How effective are diets?

Over a decade ago, I wrote a book titled, “Diets Don’t Work”. Diets don’t work because you go on a diet like you go on a holiday. You almost always come back from a holiday and you typically stop the diet after a few months.

In the first month of your diet, you may lose up to 5 kg but then, despite ongoing dieting, your weight stays stable. The typical explanation for this is that in the first month you are mainly losing water and muscle and the more ingrained fat stores take months and months to shift.

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Unfortunately, the vast majority of human beings do not have the willpower and motivation to stick at something for months and tend to drift back to their old habits, thus regaining the original weight and often adding on even more kilos.

A study published in the American Journal of Public Health from the Kings College in London showed that the chance of an obese person being able to get back to normal weight is one in 210 for a man and one in 124 for a woman. If the person is morbidly obese this increases to 1 in 1294 men and one in 677 for women.

A recent study published in the Journal of General Internal Medicine from the US, studied 134 patients with excess weight, mean age 51, 70% of whom were female and 55% African-American. A number of these patients were also diabetic and hypertensive and were followed for 12 months. They divided the groups into those given an intensive program with strict supervision and coaching and the other group given generic advice to eat less food and do more exercise. The generic advice from either a doctor or a nurse had no benefit with the specific advice group losing on average 3 kg compared with minimal weight loss in the generic group. Interestingly, it was not only the specific advice that was important but also the perception by the participants of the care and empathy from the health professionals involved.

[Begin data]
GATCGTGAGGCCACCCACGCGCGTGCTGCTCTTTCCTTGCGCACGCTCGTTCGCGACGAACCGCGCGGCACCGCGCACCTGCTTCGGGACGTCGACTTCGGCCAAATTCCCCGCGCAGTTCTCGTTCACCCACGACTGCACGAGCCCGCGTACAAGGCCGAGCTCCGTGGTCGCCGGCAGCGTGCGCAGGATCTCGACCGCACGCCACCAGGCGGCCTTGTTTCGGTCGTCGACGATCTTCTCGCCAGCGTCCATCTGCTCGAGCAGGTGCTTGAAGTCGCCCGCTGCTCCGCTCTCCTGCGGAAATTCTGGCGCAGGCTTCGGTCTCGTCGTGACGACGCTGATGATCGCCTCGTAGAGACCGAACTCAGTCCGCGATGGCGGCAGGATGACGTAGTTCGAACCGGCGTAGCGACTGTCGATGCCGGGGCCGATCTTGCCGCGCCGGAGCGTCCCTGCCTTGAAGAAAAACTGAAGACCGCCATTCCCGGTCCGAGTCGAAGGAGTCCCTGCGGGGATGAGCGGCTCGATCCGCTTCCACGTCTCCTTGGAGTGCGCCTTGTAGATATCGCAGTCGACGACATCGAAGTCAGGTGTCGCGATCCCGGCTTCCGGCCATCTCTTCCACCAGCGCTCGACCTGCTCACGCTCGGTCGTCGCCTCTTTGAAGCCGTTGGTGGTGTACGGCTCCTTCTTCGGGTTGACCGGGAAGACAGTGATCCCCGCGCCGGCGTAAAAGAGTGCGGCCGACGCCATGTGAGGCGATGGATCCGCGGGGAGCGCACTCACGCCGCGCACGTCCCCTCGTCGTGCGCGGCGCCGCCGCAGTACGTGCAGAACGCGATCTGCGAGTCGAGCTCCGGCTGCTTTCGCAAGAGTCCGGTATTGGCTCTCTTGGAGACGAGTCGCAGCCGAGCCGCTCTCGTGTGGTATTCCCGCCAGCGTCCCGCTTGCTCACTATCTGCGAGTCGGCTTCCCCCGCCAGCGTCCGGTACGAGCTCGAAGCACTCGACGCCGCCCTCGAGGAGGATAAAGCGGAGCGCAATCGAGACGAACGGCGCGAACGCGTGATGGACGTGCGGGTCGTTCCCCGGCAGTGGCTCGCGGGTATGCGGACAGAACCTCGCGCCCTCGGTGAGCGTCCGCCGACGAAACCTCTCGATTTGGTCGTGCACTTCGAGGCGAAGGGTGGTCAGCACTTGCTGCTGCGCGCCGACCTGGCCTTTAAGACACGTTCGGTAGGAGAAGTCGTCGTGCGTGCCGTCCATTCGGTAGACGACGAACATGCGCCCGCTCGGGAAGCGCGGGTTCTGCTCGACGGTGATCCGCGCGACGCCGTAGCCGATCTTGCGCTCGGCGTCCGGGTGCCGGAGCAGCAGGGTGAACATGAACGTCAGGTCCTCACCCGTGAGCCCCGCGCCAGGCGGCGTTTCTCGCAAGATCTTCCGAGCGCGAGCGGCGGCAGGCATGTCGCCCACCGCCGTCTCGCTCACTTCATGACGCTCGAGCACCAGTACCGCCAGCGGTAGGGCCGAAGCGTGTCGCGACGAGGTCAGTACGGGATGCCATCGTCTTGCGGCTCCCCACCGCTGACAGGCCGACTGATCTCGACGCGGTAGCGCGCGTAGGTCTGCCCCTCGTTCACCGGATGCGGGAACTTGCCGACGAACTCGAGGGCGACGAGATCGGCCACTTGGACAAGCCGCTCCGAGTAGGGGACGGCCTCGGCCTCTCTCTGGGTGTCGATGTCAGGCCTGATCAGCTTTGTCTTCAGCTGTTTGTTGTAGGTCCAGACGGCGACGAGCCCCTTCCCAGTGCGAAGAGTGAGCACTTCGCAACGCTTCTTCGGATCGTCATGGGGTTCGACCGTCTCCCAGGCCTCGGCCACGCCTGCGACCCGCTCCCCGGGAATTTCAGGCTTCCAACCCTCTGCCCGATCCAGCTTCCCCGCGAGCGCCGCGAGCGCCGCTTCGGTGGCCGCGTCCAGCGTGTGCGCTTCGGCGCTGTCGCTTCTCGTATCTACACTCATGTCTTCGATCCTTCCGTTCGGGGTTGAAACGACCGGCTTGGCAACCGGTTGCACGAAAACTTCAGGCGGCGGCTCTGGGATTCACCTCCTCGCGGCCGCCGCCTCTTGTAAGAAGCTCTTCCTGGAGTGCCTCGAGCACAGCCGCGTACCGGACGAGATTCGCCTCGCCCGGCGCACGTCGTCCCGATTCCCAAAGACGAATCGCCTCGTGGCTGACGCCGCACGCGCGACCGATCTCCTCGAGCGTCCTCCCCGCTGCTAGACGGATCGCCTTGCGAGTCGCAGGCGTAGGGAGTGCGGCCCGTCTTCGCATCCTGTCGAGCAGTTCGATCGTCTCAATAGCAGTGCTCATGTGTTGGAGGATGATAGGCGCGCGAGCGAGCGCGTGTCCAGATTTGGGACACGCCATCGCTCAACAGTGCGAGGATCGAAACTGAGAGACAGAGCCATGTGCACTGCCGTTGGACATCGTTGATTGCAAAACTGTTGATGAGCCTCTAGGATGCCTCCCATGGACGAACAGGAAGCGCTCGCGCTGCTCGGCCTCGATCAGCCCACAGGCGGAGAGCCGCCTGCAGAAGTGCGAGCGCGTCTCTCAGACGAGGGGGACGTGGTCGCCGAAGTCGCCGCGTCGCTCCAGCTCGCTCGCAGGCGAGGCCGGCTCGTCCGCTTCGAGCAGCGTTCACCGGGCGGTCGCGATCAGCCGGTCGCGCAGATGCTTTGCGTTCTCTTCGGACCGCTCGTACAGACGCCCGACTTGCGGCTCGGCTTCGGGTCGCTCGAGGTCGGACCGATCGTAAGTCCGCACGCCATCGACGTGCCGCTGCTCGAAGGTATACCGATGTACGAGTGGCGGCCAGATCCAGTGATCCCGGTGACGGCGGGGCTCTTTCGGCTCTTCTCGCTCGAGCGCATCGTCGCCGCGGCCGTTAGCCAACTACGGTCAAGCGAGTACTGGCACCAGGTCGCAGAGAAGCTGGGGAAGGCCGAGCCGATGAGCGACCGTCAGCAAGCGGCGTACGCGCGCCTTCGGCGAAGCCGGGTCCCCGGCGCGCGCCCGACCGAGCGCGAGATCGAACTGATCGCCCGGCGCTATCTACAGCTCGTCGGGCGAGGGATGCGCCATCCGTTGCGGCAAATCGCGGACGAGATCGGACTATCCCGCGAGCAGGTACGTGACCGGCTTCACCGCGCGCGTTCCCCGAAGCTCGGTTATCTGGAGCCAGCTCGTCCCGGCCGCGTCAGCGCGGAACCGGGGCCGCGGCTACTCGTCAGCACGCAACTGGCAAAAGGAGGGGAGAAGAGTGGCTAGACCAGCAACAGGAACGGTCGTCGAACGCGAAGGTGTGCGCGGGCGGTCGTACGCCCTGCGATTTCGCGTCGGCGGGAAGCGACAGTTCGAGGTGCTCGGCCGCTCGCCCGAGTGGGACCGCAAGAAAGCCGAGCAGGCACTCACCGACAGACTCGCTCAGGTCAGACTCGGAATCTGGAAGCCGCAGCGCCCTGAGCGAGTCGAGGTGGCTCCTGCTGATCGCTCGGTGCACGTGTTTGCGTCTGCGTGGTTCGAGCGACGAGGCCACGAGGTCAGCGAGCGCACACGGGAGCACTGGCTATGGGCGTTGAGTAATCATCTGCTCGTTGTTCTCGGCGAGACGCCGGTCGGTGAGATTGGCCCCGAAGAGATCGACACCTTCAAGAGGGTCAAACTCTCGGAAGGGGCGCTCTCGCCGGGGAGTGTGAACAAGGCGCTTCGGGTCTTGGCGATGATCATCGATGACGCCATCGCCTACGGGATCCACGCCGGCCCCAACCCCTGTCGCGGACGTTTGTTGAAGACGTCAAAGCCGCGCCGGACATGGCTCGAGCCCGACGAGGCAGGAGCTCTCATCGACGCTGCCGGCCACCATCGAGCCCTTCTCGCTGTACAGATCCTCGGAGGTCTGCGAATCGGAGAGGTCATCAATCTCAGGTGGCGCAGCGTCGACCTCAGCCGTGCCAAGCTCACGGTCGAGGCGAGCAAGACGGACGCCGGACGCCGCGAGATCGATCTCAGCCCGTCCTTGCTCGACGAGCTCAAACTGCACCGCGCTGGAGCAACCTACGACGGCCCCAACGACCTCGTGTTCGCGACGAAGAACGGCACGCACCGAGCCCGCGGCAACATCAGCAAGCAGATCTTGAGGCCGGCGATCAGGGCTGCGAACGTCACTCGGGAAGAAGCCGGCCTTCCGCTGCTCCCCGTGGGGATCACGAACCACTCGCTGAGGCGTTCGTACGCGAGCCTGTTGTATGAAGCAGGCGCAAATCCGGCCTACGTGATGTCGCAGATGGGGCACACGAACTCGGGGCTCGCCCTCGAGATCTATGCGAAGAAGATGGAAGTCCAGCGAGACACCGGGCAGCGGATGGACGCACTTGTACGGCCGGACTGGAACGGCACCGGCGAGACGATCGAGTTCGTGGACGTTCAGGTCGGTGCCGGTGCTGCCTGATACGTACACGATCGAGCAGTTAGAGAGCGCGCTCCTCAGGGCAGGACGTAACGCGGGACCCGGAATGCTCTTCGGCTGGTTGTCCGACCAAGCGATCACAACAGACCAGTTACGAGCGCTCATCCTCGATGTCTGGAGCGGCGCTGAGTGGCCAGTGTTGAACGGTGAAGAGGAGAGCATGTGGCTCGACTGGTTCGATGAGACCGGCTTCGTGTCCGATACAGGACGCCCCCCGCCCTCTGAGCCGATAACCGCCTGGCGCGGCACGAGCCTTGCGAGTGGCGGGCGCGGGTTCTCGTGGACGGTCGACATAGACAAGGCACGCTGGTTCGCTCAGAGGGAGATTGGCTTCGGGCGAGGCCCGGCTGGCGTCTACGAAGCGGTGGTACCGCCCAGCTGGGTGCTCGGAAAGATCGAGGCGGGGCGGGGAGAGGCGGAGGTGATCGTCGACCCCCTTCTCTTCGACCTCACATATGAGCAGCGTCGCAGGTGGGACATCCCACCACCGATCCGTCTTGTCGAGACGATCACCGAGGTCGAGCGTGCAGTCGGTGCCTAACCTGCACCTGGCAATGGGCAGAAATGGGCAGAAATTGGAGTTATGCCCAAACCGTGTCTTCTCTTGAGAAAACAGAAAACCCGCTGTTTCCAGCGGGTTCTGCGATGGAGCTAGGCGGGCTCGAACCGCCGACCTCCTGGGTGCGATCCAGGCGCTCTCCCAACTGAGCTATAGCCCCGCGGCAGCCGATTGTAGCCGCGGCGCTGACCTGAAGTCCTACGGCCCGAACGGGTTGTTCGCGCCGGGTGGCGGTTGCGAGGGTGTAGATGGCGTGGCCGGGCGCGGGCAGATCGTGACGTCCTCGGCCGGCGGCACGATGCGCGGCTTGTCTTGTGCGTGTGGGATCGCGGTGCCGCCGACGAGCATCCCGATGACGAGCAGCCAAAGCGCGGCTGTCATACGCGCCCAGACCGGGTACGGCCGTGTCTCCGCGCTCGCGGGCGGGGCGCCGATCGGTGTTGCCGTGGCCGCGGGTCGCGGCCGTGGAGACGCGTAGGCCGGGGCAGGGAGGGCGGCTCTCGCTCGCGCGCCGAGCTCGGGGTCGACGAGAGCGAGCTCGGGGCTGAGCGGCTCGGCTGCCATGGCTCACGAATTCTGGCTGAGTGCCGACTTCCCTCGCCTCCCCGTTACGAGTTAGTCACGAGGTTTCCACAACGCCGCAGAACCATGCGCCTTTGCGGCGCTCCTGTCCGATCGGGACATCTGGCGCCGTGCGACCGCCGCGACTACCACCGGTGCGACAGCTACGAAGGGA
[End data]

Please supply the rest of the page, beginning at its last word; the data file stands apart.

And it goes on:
Patients often say to me, “he or she is a very good doctor but I cannot speak to them and they cut me short when I asked them questions”. My response to this is that if the patient does not feel comfortable discussing any issues with their doctor then that person is not a good doctor regardless of their scientific knowledge.

Health professionals involved in the care of overweight or obese patients need to have an empathetic attitude along with the scientific knowledge and important specifics involved in losing weight.

But, it is not just the fault of the medical profession. It is my experience that a significant proportion of patients do not have the willpower or discipline to follow important lifestyle principles on a lifelong basis. Let’s face it, it is much easier to swallow a pill in a few seconds than it is to perform 3–5 hours of exercise on a weekly basis or not ingest too much food.

We live in an obesogenic society and until we can change attitudes and behaviours I cannot see this stopping too soon. Hippocrates once said, “Let food be thy medicine”. I would certainly add, let us not let food be our downfall which it certainly appears to be doing in our modern society.